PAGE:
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6. Get outside, like visiting the parks or pools.

There’s lots of research on why getting outside promotes relaxation. Casinos want to keep you inside, spending money as long as possible. But getting outside can make a huge difference to us introverts when visiting Vegas. Weather-permitting, Vegas has some really cool stuff to see and do outside, so there’s no need to stay in your room to get some relaxation time.

The pools at different resorts during “pool season” can be insanely busy, but there are much more chill pool experiences at the resorts I mentioned earlier. If it’s especially important to you to carve out a space poolside for several hours, consider spending the extra money to rent a daybed, or go all-out on a cabana and split the cost with the rest of your group. These reserved spots have some nice amenities that could make them worth the splurge — and privacy we introverts so crave.

Right next to Park MGM is an outdoor dining and entertainment district simply called “The Park.”  It’s a little oasis of calm that meanders back away from the craziness of Las Vegas Boulevard and ends at the T-Mobile Arena. Modern water features are sprinkled throughout the area, with mature trees, desert landscaping, and atmospheric lighting at night. This hidden-in-plain-sight area would be a kickback place to unwind with a casual lunch or dinner since the restaurants there have open-air seating to take advantage of the park-like setting.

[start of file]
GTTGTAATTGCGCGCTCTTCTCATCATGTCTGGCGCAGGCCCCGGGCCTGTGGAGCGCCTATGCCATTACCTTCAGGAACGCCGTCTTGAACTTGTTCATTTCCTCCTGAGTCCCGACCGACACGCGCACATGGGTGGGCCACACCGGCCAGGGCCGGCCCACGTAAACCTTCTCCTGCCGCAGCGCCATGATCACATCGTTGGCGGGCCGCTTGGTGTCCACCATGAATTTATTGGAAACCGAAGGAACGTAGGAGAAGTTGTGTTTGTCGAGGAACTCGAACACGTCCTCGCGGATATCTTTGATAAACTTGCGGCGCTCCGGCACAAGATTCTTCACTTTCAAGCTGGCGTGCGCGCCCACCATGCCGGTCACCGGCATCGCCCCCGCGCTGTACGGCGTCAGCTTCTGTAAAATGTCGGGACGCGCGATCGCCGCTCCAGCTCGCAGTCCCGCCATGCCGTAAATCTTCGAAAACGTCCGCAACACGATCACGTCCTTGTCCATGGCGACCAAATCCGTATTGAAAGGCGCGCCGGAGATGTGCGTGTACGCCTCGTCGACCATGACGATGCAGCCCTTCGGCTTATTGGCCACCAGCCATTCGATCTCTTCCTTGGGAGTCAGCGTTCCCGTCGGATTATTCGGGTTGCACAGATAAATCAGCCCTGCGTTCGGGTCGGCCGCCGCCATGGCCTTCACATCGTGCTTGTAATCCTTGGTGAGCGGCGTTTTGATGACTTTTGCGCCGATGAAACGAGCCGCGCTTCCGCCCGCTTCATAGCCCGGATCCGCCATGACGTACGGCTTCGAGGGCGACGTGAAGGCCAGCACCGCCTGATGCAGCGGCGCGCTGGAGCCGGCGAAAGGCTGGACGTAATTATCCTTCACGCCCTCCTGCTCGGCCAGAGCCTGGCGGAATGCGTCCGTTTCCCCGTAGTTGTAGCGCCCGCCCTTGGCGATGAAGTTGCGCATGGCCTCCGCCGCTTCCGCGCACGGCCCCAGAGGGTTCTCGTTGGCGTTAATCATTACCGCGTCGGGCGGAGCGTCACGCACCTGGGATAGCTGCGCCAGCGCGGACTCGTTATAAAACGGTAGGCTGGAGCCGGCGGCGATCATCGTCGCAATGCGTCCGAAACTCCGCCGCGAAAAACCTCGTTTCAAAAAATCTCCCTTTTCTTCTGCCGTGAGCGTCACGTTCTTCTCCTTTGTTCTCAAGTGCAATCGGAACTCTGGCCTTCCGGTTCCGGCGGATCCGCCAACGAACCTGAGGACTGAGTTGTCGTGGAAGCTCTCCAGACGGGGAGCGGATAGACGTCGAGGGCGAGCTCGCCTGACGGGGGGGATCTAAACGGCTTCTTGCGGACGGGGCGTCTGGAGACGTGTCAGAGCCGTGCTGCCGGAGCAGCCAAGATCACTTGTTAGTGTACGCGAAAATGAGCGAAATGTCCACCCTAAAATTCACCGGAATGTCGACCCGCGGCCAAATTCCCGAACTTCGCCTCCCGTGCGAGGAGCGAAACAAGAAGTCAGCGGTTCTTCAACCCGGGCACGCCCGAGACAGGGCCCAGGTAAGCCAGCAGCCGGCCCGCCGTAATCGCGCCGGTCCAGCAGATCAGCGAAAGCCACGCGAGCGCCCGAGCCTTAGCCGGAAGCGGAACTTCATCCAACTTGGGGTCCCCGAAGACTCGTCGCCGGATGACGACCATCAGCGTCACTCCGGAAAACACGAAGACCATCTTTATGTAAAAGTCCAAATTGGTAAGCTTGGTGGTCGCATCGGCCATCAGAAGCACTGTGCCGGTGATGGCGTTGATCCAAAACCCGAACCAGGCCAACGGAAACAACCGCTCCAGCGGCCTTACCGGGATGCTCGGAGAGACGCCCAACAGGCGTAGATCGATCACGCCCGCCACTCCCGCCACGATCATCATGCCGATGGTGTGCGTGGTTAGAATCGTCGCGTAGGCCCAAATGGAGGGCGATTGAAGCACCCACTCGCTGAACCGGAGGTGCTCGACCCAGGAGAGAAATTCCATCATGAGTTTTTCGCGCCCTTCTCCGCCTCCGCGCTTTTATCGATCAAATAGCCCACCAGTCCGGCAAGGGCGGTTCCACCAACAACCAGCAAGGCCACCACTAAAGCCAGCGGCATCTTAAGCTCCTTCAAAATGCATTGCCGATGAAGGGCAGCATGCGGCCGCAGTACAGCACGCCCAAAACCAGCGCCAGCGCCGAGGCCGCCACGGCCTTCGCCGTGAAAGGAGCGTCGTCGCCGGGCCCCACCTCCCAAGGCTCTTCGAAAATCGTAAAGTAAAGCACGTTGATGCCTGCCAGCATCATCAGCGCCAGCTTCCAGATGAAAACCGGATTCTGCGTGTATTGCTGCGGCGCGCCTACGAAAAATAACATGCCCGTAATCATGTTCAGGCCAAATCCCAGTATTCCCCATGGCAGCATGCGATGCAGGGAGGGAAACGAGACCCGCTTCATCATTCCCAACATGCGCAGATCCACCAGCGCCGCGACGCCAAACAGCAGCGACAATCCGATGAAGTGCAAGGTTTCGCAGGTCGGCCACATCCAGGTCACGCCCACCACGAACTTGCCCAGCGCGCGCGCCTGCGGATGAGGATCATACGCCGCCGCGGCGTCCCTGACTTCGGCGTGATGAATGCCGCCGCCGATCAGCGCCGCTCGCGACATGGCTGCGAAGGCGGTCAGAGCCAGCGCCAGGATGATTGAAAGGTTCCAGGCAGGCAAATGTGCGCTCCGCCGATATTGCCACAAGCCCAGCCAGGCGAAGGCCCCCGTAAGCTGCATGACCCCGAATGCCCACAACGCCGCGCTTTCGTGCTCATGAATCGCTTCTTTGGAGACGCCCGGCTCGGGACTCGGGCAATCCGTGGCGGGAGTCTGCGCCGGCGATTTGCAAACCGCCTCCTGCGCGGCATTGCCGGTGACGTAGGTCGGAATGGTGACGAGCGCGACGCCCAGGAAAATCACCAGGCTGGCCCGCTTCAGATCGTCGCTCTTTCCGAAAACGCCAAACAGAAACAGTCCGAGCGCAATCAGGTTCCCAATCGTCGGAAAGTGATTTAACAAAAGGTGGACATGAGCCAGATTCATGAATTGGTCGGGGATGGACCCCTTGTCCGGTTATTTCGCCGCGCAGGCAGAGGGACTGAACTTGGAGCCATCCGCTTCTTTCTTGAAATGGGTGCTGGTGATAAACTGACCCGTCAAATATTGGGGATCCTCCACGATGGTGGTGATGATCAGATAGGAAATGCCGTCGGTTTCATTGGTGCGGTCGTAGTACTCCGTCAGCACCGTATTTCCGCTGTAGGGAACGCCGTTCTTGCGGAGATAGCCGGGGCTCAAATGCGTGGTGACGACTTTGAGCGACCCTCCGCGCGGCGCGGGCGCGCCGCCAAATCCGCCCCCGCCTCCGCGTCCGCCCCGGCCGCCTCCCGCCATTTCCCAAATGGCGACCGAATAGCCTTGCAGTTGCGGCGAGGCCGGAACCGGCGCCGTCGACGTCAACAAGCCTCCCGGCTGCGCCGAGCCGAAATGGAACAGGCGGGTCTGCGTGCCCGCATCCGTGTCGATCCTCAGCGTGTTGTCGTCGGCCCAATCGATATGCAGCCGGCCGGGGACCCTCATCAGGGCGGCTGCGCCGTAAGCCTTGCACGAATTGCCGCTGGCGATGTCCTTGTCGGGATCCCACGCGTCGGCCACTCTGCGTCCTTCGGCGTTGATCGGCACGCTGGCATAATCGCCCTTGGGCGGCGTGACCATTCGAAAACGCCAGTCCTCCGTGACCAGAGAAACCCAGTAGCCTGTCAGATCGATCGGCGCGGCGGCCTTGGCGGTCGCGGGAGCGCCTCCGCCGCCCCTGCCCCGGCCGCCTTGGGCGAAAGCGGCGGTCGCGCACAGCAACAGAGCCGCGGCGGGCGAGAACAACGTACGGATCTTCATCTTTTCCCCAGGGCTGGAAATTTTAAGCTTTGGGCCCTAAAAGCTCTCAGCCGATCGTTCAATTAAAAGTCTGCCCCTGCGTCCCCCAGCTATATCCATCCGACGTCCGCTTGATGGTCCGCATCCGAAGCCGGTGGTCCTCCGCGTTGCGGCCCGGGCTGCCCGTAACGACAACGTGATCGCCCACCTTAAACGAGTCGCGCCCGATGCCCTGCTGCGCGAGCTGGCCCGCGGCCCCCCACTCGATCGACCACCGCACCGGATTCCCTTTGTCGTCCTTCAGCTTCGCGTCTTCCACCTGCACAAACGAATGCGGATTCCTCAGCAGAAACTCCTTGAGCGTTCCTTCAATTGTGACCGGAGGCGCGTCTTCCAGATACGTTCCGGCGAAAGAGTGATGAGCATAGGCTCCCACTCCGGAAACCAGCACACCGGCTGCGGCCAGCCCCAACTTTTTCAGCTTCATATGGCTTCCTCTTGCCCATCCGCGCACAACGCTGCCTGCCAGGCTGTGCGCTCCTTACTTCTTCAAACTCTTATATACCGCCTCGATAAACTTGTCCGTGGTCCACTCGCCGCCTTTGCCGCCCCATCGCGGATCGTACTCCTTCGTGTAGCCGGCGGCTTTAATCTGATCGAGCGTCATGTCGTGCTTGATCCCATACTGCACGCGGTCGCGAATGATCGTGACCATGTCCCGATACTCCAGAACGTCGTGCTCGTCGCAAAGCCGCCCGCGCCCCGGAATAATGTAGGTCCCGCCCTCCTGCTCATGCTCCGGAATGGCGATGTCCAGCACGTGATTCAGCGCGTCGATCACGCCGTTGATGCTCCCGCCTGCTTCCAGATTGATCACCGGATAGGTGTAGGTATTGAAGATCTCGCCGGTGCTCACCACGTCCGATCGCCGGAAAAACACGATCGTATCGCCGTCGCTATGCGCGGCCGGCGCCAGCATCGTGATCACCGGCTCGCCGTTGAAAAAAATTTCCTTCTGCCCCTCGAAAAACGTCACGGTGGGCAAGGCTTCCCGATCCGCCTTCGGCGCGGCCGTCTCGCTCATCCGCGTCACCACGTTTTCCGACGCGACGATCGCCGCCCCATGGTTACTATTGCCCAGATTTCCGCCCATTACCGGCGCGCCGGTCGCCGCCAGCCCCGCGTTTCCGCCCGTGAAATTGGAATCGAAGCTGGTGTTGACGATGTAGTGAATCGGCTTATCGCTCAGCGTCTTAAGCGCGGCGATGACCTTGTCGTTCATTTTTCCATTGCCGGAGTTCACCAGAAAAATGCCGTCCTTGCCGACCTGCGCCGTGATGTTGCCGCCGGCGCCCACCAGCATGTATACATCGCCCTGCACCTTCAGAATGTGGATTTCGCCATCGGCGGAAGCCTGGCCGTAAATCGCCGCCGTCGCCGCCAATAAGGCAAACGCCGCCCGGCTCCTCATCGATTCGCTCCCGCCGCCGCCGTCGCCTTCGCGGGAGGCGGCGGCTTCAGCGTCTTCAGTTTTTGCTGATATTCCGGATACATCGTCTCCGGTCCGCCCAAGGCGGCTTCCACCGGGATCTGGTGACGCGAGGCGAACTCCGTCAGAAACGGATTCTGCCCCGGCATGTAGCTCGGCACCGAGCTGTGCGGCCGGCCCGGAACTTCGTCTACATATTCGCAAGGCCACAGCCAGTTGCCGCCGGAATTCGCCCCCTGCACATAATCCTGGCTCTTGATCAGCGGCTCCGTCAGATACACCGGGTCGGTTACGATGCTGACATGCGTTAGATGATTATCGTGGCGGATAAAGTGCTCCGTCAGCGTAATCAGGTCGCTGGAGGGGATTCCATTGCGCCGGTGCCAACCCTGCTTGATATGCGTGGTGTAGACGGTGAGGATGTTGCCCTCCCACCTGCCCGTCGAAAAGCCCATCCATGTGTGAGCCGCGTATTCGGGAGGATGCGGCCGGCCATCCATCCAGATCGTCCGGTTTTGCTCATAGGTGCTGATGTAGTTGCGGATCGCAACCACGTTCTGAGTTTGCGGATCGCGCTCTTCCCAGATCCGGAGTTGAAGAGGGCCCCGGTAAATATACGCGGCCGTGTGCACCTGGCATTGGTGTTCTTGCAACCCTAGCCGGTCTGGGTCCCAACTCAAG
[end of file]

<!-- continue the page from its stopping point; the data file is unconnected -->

Vegas might be in the middle of the desert, but this town loves a picturesque outdoor water feature. The Mirage, the Flamingo Las Vegas, and Mandalay Bay each have their own version of a mini tropical paradise with lush landscaping, waterfalls, meandering streams, and even live animals. The Wynn has a charming “Dancing Fountain” that plays music and runs continuously, too. 

But no Vegas trip would be complete without making time to watch one of the spectacular and iconic Bellagio fountain shows.  Best of all, all of these attractions are completely free to visit.

If you don’t mind leaving The Strip, there are a few specific outdoor experiences that I think are worth the trip. Hiking around Red Rock Canyon is great for nature lovers, with its striking rock formations and interactive visitors center. Art lovers might enjoy a stroll around the Arts District, known for its wall murals and graffiti art, small art galleries, independent restaurants, and antique and boutique shopping. And, finally, for lovers of old-school Las Vegas, The Neon Museum has a nighttime tour showcasing some of the classic neon art that helped make Las Vegas legendary. For the ultimate experience, there’s a package that includes a nighttime helicopter tour of The Strip, and a guided tour of the outdoor museum, and ends with their one-of-kind light show, Brilliant.   

7. Find your vibe, as there are a countless number of things to do.